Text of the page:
The \$tock Market for Beginners

Keeping Track

To track how your stocks are doing you can look them up in a newspaper, on T.V., or on the web. The stock listings are bound to look confusing at first, but with a little help, you'll know those listings like you know the back of your hand.

A typical newspaper's stock listings:

BEGINNER:

1-The small letter s next to a company's name, indicates that the stock has split within the last 52 weeks. When a stock splits, it's price per share is cut in half, and the amont of shares that there are doubles. For example, if I bought 200 shares of Gillette, at 140 dollars per share, and the stock split, I would now have 400 shares of Gillette, at 70 dollars per share. Companies do this when the price per share has gotten too expensive, or if they want more people to their stock.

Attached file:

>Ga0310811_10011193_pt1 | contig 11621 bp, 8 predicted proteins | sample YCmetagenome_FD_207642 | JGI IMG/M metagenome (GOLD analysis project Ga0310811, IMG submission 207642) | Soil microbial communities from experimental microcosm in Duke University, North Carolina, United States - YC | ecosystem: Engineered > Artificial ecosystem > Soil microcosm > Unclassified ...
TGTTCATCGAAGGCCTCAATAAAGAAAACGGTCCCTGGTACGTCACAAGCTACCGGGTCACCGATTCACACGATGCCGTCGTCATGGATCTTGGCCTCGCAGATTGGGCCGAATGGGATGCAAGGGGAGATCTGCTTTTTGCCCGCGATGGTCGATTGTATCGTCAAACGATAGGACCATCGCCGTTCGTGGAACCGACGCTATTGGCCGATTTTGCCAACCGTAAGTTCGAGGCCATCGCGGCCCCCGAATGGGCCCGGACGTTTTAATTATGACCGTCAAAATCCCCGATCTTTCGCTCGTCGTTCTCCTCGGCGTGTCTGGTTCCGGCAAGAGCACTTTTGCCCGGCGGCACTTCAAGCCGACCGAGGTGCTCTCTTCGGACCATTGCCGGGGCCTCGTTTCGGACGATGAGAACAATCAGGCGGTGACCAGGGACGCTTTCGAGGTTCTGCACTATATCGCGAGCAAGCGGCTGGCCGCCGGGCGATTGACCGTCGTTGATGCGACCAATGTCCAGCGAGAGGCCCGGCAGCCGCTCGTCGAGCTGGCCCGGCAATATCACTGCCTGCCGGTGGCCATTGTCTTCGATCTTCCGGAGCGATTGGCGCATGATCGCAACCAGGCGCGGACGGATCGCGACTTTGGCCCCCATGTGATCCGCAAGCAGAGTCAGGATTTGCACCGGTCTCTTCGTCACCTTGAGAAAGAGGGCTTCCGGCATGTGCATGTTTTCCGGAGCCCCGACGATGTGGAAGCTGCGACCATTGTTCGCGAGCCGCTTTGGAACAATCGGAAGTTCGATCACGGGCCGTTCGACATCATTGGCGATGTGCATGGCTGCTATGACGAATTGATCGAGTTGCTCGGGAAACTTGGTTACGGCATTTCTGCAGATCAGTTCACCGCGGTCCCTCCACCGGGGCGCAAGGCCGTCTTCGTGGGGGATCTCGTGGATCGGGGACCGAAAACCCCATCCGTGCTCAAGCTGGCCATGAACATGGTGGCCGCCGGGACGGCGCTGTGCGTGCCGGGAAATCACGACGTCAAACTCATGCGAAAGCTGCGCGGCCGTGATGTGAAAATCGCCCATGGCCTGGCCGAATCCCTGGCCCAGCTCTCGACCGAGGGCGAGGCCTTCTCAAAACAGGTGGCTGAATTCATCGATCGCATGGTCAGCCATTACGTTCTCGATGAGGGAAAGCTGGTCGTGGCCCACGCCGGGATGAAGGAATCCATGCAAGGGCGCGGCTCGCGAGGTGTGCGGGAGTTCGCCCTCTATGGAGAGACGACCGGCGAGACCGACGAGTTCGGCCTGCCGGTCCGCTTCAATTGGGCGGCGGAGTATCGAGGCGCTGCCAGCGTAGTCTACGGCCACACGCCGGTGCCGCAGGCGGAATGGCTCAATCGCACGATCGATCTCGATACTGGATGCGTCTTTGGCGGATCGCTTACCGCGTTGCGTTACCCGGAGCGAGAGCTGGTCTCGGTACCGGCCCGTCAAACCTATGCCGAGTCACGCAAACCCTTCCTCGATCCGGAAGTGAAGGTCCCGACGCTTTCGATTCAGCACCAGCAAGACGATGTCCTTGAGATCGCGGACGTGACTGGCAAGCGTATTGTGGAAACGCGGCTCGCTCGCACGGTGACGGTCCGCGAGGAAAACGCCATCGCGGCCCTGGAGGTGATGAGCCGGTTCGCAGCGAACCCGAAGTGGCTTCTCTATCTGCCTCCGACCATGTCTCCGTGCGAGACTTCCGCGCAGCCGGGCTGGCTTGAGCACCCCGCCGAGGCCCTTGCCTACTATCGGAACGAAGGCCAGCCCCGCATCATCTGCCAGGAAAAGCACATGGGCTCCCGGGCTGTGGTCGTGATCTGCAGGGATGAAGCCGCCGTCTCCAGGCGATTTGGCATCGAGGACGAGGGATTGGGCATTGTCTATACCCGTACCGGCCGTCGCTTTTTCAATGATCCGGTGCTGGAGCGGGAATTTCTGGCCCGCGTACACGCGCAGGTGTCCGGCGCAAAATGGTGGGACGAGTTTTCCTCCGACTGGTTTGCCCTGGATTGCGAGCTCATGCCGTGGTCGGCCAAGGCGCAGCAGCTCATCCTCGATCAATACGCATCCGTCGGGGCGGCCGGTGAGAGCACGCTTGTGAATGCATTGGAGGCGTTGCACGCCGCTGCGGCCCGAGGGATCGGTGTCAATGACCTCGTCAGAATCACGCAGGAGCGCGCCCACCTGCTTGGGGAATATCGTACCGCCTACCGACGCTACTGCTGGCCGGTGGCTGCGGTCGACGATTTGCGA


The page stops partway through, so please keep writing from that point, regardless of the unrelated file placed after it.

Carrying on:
2-These two columns report the high and the low , for that stock, in the last year. Notice how all prices are listed as whole numbers and fractions, instead of whole numbers and decimals. To convert a fraction to a decimal, you take the numerator (top number), and divide it by the denominator (bottom number). (ex.-1/2=.5(0), 1/3=.33..., 3/4=.75, etc.)

3-This column tells you the name of the company that is issuing the stock.

4-The small letters pf signify that this stock is a "preffered stock". Preffered stocks are common, and usually are fairly stable, so they won't lose you a lot of money, and might even give you a profit of some sort.

9-These two columns tell you how low and how high that certain stock went during that trading day.

10-This column states the price the certain stock was at the end of that trading day.

11-This column tells you how far up, or how far down your stock went, since the last trading day.

5-The "yearly divedend" tells you how much the certain company will pay you per year for each share you own. This often varies, and goes up and down with the company.

6-This column tells you the "percent yield". It gives you an idea of the stock you will be payed in dividends each year.

7-The "price earning ratio" states how many more times the price per share is, compared to the earnings per share, and is used as a speculation tool.

8-The volume column states how many shares of that company were traded during that day.